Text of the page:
The idea of the New England witch is a ripe subject, studied intensely as a shameful part of the American past, immortalized in the oft-produced and taught play, ‘The Crucible,’ but one would be hard pressed to identify an artistic representation on screen fitting of the matter’s resonant themes of religious persecution, feminine repression, and incendiary hysteria . . . until now. ‘The Witch’ arrived in theaters just over a year ago along with raving critical praise and film festival bona fides, yet failed to ignite the same kind of passion amongst theatergoers. It’s possible that current horror fans have a particular notion of what they want in escapist thrills (PG-13 jump scares, creep-outs, or rated R gore) and Robert Eggers’, ‘The Witch,’ didn’t check off these marks conventionally, but it would be a shame to write off this film. While the movie certainly contains its’ share of the aforementioned jumps and gore, Eggers is much more interested in building a foreboding sense of dread that permeates every frame, as well as maintaining a constant state of unease and setting up an understanding of how quickly and easily the puritan peoples could jump to such tragic misunderstandings about their fellow family members.
‘The Witch’ quickly establishes the unforgiving (both meta- and physical) climate the family at the center of the film is subjected to. Ostracized for spreading a gospel at odds with the rest of the walled-in village from which they have lived after immigrating from England (it is implied that patriarch, William, played with immense gravity by the tenor-voiced, Ralph Ineson, has been preaching even stricter tenets than the elders are accustomed to), they are forced to go out into the wild and make a life of farming and survival on their own. They settle in a spot on the edge of the woods – a dense forest untouched by humanity, a setting ripe for the tales of the supernatural that reign in this part of the world, popularized to this day as evident by the ever-growing popularity of haunted hayrides and tours in the northeast.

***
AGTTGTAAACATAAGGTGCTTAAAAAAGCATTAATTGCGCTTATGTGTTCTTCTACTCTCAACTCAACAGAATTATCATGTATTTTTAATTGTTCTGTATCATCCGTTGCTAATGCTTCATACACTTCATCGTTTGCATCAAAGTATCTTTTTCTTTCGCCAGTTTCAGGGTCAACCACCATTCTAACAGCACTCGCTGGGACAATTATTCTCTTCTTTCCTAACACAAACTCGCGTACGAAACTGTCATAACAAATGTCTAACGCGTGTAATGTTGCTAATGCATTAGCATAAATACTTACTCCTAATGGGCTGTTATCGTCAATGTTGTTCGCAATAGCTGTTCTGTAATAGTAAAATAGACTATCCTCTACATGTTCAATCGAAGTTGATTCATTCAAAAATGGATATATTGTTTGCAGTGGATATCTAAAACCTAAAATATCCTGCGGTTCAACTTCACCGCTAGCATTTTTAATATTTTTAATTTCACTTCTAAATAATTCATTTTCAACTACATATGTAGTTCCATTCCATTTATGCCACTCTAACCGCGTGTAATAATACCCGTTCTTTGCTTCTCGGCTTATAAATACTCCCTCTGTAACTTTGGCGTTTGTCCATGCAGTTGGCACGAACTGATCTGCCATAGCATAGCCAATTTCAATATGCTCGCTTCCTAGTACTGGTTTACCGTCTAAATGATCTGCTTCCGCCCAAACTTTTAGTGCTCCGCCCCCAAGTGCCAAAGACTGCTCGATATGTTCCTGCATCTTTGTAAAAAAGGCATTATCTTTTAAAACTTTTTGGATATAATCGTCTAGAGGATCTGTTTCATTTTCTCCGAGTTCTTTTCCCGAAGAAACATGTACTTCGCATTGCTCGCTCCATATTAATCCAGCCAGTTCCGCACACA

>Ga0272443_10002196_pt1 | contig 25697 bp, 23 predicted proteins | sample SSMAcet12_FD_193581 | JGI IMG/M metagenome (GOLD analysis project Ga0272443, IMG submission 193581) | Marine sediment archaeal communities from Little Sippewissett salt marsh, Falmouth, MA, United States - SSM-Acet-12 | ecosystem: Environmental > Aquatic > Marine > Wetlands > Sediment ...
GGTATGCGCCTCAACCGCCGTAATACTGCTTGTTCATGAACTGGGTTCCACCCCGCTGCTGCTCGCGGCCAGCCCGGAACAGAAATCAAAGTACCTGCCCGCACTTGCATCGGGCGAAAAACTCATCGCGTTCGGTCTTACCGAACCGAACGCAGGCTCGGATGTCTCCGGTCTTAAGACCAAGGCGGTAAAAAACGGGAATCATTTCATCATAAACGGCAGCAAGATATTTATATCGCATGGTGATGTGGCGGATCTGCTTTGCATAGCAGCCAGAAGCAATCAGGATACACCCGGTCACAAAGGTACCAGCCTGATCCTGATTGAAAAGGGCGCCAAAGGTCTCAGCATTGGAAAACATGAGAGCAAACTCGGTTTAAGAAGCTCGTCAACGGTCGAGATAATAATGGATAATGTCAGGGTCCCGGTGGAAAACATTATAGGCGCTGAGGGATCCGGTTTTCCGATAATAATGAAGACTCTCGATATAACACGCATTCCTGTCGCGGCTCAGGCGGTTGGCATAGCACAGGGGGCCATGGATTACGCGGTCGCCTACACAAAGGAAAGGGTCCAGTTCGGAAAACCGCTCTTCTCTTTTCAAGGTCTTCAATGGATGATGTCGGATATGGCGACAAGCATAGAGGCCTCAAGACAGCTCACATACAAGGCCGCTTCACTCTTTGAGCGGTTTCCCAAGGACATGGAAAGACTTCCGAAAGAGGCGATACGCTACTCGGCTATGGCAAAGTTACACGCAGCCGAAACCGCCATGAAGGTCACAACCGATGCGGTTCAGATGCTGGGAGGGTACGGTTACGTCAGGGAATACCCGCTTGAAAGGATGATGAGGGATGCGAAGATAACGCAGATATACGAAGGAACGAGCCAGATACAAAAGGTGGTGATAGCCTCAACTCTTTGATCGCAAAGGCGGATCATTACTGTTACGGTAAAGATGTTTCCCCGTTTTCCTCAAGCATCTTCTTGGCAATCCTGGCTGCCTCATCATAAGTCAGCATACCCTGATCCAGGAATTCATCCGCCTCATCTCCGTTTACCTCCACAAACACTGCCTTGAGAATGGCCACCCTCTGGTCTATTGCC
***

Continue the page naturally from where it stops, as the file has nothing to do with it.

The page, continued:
Rather than skirting around the question of whether or not evil lurks in these harsh environs, Eggers quickly establishes that there is a predator out there, and it’s this evil force’s effect on the family that interests this first-time filmmaker. The writer/director utilizes natural light, actual Olde English text and vernacular, and only the building materials used hundreds of years ago to forge the homestead, in order to recreate a truly legitimate setting for these fictional characters to operate in. Whether it was this attention to uncompromising detail, the subject matter, the direction, or likely a combination of all, Eggers coaxes extremely believable performances out of his small cast, both young (Harvey Scrimshaw as eldest son Caleb is remarkable) and adult (Kate Dickie ups the drama from her memorable turn as Lysa Arryn on ‘Game of Thrones’). Anchoring the film is Anya Taylor-Joy (an actress to watch) as teenage daughter Thomasin, a young woman entering adulthood with little outside stimuli, yet displaying a realistic yearning for something more out of life. Like all classic horror stories, ‘The Witch’ plays with limited, yet well-defined setting, human drama touched by the supernatural realm, and a cast and crew dedicated to the illusion, resulting in the definitive horror story befitting of that unique figure, the American witch . . .
Written & Directed By: Robert Eggers
Running Time: 92 min.
* * * * (out of 4 stars) -OR- A